On Nov. 22, 2021, Zimperium posted that PhoneSpy’s command and control server had been taken down and is no longer active. So, in theory, PhoneSpy should no longer be a threat. It’s possible that this spyware example was used for espionage and the campaign ended when the mission was completed. Nevertheless, you should avoid installing apps from anywhere other than official app stores (Google Play, Apple App Store, etc.) and exercise caution if anyone asks you to do so.

Spyware Example 2: Android/SpyC23.A

Advanced persistent threats (APT) are well-planned, well-organized, multi-staged attacks. They usually target government agencies and corporate giants and are operated by groups of hackers working together. As espionage is one of the main goals for APT attacks, hackers often use innovative spyware to deploy them.

One infamous APT group is ATP-C-23. ATP-C-23 use many types of attack, including Android/SpyC23. On Nov. 23, 2021, Sophos published a report stating that they’d discovered a new, powerful variant of spyware called Android/SpyC23.A. The malicious program is used by an infamous threat actor group known as ATP-C-23. Previous versions of this malware are known as VAMP, FrozenCell, and GnatSpy.

Once installed onto the target device via a compromised app, the spyware tricks the user into granting admin permission to the hackers. This access allows the attacker to:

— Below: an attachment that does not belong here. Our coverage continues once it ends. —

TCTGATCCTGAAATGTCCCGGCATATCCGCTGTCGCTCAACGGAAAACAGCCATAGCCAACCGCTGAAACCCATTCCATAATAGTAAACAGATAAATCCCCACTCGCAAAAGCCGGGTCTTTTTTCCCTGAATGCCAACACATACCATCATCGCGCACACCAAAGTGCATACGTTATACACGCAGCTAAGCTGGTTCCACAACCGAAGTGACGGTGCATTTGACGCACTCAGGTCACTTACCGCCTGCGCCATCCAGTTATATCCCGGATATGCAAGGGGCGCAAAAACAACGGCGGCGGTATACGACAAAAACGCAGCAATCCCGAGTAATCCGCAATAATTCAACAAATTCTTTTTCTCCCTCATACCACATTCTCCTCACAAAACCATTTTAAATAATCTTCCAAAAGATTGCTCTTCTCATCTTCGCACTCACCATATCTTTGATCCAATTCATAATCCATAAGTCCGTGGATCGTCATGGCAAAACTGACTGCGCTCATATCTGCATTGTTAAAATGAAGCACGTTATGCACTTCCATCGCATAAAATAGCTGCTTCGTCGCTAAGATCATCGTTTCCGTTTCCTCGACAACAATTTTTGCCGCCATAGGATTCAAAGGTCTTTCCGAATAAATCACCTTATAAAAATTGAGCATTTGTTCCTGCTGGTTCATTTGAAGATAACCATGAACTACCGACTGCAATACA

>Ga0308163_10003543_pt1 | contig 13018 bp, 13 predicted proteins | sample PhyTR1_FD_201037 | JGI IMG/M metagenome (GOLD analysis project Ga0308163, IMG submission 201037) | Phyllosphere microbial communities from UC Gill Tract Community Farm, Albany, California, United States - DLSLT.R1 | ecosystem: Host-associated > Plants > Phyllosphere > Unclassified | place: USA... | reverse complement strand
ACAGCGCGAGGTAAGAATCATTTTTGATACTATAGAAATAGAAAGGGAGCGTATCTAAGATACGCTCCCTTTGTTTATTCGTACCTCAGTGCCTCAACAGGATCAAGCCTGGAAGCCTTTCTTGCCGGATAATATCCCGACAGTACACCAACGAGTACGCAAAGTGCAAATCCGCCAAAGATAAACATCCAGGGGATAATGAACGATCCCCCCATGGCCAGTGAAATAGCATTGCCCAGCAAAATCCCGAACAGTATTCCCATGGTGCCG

• View your sensitive files,
  • Lock the device,
  • Install or uninstall apps, and
  • Disable security notifications (so you’re unaware of their activities). 

The new variant has the power to connect to other C&C servers in case the main server is taken down. It also hides notifications coming from security apps and the Android system, which means the victim isn’t alerted of the threat — even if their mobile has already detected the malware.

How Android/SpyC23.A Infects Your Device

Android/SpyC23.A is delivered through infected apps and distributed via SMS or similar mediums. It may be disguised as:

  • App updates
  • System apps updates
  • Android update intelligence

After infecting a device, Android/SpyC23.A changes its display icon and name to another well-known app to disguise itself. Sophos reports that some examples of the apps this spyware commonly impersonates include:

  • Google Play
  • Youtube
  • Google
  • Botim

What Happens When Your Device Becomes Infected?

Now that we know what Android/SpyC23.A is and how it infects your device, it’s time to explore its effects:

  • Read messages, documents, contacts, and call logs
  • Record incoming and outgoing calls
  • Take screenshots and pictures
  • Record video of the screen
  • Read app notifications
  • Block notifications from Android and security apps

How to Protect Your Device Against This Spyware Example

Only download apps from the App Store or Play store, never from SMS, WhatsApp, or emails. Don’t give admin permissions/superuser/root access to any apps.  We haven’t found any antispyware program claiming yet that they can remove Android/SpyC23.A, so the best way to mitigate the threat is to avoid infection.

Spyware Example 3: Pegasus